and there need for more information.
Thank you for your help!!
I recently started working in a LTC memory care/dementia/alzheimer's unit and last week we had an inservice on caring for patients/residents and during that inservice we were told that our facility encourages you to say the patient/residents' name regularly and also tell them that you love them every day because it brings them joy. Would you feel comfortable telling a resident/patient you love them? I am just trying to get other opinions because others I work with said it sounds odd. (I should add: I am one of three people who work full-time on my unit, everyone else is part-time or PRN so I am usually on the unit 5-6 days a week and have very strong bonds with my residents, so telling them I love them isn't really an issue for me).
I don't have a problem with this as long as it is just a suggestion and not a requirement. I understand the objections voiced in this thread by most of the other posters. However, I have worked in a memory care unit before and believe that this type of emotional validation goes a long way with residents severely affected by dementia. Many of them live in a perpetual state of anxiety and confusion due to their disease. Trying to re-orient them to reality is usually impossible and sometimes even harmful.
This happens to me less often as a nurse now, but when I was a CNA it wasn't unusual for one of these residents to say "I love you" to me as I was assisting them into bed at night. They had no idea who I was. In their mind I was just someone who had cared for their personal needs and shown them kindness. I could have been a friend, relative or complete stranger. They just couldn't remember but believed that I must care about them in order to be providing them with such personal care.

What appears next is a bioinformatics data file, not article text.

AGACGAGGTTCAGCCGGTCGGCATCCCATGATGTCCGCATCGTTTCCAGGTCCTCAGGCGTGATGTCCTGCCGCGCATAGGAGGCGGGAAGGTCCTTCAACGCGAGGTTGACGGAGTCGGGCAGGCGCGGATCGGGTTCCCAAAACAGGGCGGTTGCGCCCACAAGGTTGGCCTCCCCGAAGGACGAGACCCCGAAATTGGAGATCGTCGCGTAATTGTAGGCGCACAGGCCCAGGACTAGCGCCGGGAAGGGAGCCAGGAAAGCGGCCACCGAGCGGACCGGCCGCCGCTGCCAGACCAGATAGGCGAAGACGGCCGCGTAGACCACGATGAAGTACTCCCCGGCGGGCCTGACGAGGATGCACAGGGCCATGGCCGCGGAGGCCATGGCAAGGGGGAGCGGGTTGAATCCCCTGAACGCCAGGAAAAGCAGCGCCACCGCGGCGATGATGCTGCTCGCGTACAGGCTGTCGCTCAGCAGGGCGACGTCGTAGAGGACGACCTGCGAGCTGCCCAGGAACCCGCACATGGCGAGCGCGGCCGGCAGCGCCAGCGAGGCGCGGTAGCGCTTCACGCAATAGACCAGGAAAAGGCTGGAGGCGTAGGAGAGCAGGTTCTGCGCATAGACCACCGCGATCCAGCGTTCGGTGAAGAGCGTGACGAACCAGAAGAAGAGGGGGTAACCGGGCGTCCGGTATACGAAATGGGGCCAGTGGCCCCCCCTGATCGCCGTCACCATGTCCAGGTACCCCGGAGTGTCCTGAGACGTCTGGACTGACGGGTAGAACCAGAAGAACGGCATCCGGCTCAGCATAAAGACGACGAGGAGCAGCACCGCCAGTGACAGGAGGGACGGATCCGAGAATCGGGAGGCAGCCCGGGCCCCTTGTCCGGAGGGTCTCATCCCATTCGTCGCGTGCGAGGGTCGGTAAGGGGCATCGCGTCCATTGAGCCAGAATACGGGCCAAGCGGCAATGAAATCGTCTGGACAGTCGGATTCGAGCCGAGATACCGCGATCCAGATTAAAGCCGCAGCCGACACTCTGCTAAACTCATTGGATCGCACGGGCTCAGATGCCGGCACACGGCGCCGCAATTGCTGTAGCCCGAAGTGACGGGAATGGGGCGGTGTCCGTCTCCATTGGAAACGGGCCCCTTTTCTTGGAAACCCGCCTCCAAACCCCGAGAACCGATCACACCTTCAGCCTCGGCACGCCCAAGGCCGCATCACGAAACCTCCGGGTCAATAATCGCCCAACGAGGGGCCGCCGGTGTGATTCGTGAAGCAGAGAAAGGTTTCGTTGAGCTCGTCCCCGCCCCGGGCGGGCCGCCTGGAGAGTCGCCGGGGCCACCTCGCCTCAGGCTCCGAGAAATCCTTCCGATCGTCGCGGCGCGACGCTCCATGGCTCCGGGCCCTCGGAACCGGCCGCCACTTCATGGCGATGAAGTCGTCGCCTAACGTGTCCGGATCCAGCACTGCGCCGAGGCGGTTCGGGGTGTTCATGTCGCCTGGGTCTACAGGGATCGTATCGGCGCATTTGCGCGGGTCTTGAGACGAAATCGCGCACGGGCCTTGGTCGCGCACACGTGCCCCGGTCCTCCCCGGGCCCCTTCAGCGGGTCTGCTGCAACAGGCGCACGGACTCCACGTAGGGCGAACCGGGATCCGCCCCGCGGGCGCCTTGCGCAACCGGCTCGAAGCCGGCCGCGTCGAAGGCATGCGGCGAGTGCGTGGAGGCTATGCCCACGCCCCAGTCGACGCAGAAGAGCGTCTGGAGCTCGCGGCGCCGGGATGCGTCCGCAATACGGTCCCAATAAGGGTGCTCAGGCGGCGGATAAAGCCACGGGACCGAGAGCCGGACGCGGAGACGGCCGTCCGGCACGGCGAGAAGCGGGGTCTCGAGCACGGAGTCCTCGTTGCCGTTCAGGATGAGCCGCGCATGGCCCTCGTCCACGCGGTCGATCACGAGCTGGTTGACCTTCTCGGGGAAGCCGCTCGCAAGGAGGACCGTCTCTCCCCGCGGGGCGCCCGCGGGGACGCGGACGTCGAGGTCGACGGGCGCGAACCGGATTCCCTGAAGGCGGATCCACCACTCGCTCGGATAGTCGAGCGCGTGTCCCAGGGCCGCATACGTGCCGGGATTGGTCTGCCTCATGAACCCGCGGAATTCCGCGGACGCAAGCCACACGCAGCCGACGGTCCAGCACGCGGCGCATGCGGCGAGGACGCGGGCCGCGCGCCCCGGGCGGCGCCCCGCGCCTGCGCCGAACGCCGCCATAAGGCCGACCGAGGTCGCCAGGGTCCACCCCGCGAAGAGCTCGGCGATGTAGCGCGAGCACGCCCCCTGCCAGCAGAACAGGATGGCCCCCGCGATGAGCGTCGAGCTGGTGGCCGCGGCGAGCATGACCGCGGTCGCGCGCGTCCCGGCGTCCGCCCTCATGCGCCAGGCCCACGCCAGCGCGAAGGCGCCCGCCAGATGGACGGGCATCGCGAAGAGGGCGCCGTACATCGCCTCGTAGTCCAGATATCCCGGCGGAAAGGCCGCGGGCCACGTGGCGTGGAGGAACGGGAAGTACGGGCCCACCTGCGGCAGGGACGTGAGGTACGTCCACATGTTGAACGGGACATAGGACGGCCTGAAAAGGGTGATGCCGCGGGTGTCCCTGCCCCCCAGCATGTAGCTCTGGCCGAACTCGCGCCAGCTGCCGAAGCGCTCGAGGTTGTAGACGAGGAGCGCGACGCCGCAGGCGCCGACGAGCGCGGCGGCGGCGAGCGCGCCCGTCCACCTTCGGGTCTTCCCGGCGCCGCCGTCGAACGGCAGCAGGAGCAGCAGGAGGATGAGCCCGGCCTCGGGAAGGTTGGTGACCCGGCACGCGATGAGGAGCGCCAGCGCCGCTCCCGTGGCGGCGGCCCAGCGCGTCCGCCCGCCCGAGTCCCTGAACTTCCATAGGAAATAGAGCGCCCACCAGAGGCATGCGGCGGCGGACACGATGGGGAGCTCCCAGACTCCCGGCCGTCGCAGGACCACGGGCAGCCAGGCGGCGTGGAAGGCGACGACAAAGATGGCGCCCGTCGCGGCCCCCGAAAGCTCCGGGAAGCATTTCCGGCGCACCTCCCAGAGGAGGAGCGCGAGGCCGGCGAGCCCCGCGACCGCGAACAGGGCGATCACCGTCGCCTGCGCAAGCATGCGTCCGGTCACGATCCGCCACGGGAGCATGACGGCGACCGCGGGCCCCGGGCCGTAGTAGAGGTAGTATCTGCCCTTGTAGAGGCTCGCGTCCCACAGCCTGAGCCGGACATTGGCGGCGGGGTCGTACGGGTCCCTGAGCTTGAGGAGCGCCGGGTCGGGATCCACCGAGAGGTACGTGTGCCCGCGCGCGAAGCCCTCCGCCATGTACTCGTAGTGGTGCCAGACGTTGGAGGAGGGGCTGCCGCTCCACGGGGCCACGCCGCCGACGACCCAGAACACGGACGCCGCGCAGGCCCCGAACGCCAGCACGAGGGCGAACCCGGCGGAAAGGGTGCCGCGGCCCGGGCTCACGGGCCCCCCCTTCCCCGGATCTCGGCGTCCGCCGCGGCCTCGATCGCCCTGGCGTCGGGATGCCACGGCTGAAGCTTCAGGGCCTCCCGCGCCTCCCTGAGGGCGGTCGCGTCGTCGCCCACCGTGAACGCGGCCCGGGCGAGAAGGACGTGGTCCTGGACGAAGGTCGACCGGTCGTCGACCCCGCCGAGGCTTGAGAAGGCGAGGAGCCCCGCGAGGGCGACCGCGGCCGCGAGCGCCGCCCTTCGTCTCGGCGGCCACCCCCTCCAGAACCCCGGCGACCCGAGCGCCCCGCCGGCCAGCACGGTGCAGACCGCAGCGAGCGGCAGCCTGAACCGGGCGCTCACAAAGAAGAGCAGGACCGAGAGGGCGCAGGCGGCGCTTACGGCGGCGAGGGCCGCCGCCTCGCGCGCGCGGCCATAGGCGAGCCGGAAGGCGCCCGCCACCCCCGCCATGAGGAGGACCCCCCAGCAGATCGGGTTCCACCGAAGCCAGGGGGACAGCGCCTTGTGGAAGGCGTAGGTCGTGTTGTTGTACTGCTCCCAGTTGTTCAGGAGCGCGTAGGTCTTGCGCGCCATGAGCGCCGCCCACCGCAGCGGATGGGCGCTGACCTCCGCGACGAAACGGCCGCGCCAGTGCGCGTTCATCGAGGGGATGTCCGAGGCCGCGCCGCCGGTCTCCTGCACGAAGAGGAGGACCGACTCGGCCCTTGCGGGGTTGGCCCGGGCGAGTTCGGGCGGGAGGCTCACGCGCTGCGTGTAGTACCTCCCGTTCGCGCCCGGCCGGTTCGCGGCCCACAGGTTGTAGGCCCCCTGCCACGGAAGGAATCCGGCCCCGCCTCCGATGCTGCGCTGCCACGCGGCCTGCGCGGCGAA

When they said "I love you", I could have tried to side step the issue or remind them that I was just their nurse or CNA but why? It would have served no real purpose. They still wouldn't have remembered who I was and I would have missed an opportunity to quell their insecurities and reassure them that someone in their world does indeed care about them.
I admit that I'm not completely comfortable saying to "I love you" to residents since I would normally reserve such a statement for family members. However, I believe that a moment of awkwardness or discomfort is a small price to pay for another person's sense of peace and happiness.
Three to consult:
1. Hospital pharmacist
2. Occupational/employee health
3. Your obstetrician.
Give the lasix. Labs will be back before she starts peeing. Correct k as needed.
But an automatic foley isn't called for any longer. Foley's cause UTI's which lengthen hospital stays and make the bean counters angry. If they are able to get on the bedside commode then they need to do this unless they are too medically fragile to do so.
In the ED, I would place a Foley for accurate I&Os and given her edema, it must not be easy to move quickly to the commode.
I wouldn't hold the Lasix. So #3.
As a side note, I would not order a drug screen unless the patient agreed to it. I'd never do one without patient consent unless we're talking about an OD for example and we don't know what they took.
Sent from my iPhone -- blame all errors on spellcheck
Without going into potentially revealing detail, care was assumed, pt was heartily diuresed as per physician intent, and released from ER with script and attempts at pt education.